Surface water – groundwater interactions

Surface watergroundwater interactions are represented as a linear feature in the GW AEM to which a constant groundwater level of zero metres is assigned. The linear feature consists of line segments approximating the main channel of the Belyando River (Figure 10). The line segments correspond to the stream reaches used in the surface water modelling (see companion product 2.6.1 for the Galilee subregion (Karim et al., 2018)).

The Belyando River receives some baseflow from shallow aquifers, as indicated in the potentiometric surface for the Cenozoic sediments in Section in companion product 2.1-2.2 for the Galilee subregion (Evans et al., 2018). This groundwater discharge occurs either as a baseflow contribution to the Belyando River or through direct evapotranspiration by vegetation. This means the groundwater levels underneath the Belyando River system are mostly controlled by the riverbed elevation and the extinction depth of evapotranspiration, provided the Belyando River remains a regional discharge location.

The other rivers and creeks in the model domain are not considered to be discharge locations for regional groundwater flow and are not represented in the analytic element model. These ephemeral streams, when flowing, are likely to be losing streams – that is, they could locally recharge the alluvial aquifer. For the majority, they will be losing disconnected – that is, the loss rate is independent of the groundwater level in the aquifer (Brunner et al., 2009). In that case, any change in the groundwater level due to coal resource development will not affect the surface water – groundwater interaction flux. Not representing these streams will result in a conservative estimate of the drawdown as the simulated drawdown cannot be compensated by an increase in the water flux entering the aquifer through the stream. However, wherever drawdown is simulated under creek beds, local information needs to be sought to establish the connection status of the creek at that location to evaluate the potential change in surface water – groundwater flux.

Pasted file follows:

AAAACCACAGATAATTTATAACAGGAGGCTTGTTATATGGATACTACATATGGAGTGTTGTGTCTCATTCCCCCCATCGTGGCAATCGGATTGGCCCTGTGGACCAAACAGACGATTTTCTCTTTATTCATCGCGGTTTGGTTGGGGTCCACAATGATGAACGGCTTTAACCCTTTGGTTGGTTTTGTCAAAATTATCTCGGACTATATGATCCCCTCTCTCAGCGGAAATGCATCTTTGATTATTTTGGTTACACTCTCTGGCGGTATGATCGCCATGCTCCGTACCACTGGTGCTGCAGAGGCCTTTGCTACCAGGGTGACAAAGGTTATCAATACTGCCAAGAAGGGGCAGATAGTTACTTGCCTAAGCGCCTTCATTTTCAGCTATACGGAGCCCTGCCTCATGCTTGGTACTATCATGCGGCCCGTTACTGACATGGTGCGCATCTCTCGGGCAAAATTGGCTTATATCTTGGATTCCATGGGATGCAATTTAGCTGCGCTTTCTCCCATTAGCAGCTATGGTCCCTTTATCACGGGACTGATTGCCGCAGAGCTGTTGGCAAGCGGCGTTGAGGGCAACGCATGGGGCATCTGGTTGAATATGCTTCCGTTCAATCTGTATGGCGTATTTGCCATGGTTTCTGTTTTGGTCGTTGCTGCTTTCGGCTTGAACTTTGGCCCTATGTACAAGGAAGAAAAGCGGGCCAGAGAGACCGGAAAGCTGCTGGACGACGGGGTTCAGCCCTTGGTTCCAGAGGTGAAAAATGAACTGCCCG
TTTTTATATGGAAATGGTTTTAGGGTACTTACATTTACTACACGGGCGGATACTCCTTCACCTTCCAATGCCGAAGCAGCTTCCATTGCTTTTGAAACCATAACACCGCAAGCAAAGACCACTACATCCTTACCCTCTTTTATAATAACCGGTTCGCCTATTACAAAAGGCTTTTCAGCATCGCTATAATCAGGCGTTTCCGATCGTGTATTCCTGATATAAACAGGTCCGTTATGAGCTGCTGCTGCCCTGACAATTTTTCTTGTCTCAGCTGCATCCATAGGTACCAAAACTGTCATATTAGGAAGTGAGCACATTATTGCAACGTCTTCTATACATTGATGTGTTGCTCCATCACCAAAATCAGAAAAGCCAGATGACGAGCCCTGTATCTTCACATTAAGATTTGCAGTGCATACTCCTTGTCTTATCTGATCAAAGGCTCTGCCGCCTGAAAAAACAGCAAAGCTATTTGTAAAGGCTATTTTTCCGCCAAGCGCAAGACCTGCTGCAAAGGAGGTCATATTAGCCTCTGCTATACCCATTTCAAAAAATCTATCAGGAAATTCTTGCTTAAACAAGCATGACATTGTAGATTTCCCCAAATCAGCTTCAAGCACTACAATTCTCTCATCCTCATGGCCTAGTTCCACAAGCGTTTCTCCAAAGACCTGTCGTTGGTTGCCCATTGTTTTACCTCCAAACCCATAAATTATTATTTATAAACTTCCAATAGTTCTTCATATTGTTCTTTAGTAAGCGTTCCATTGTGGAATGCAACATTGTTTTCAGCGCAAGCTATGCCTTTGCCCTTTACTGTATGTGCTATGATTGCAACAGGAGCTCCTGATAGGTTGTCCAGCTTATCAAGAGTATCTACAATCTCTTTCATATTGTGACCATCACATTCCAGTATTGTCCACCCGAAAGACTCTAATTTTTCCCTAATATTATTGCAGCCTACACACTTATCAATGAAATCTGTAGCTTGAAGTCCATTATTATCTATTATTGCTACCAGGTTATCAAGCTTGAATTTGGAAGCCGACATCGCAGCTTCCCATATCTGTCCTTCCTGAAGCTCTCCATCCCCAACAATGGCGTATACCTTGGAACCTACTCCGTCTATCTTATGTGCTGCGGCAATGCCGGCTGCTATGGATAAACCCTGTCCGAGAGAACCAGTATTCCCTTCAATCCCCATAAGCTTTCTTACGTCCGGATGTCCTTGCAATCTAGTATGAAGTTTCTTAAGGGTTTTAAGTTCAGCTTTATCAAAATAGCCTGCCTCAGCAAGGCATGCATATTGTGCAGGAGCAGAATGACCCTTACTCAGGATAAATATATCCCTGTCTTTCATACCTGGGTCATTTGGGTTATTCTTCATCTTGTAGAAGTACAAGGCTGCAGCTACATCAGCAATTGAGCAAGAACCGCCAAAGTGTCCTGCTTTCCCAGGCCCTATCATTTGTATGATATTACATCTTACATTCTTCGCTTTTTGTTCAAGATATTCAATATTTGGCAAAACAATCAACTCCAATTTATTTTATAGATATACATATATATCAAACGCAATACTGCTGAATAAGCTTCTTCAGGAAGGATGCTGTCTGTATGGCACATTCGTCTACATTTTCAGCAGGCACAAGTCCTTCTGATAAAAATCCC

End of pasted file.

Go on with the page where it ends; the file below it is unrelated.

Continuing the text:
For the Belyando River, any drawdown simulated in the Cenozoic/alluvium aquifer will not result in a drawdown underneath the Belyando River, but it will result in a reduction in the surface water – groundwater flux. The change in surface water – groundwater flux thus simulated is subtracted from the total streamflow for that stream segment calculated by the Australian Water Resources Assessment landscape model (AWRA-L) (see companion product 2.6.1 (Karim et al., 2018)). As pointed out in the methods section (Section in Equation (1), the minimum resulting streamflow is zero.

This implementation of the river boundary results in an overestimate of the reduction in surface water – groundwater flux, as it comprises both the change in baseflow and groundwater evapotranspiration. It does this only locally, however, as in the immediate vicinity of the river channel drawdowns are under estimated.

The Carmichael River receives baseflow through discharge from the Clematis Group aquifer as well as through outflow from the Doongmabulla Springs complex, which is also sourced from the Clematis Group aquifer. Any change in the flow rate of these springs therefore has the potential to change the baseflow contribution to the Carmichael River. Previous modelling, such as Turvey et al. (2015) indicates that these changes are very small. The change in baseflow in the Carmichael River due to changes in spring flow rates is not simulated explicitly or incorporated in the AWRA-L model. This assumption is only valid if the changes in spring flow rate are very small. The Doongmabulla Springs complex is therefore included in the model to quantify the change and verify this assumption. Further discussion about the conceptual understanding of the Doongmabulla Springs complex is provided in companion product 3-4 (Lewis et al., 2018) for the Galilee subregion.

Last updated:
6 December 2018
Thumbnail of the Galilee subregion

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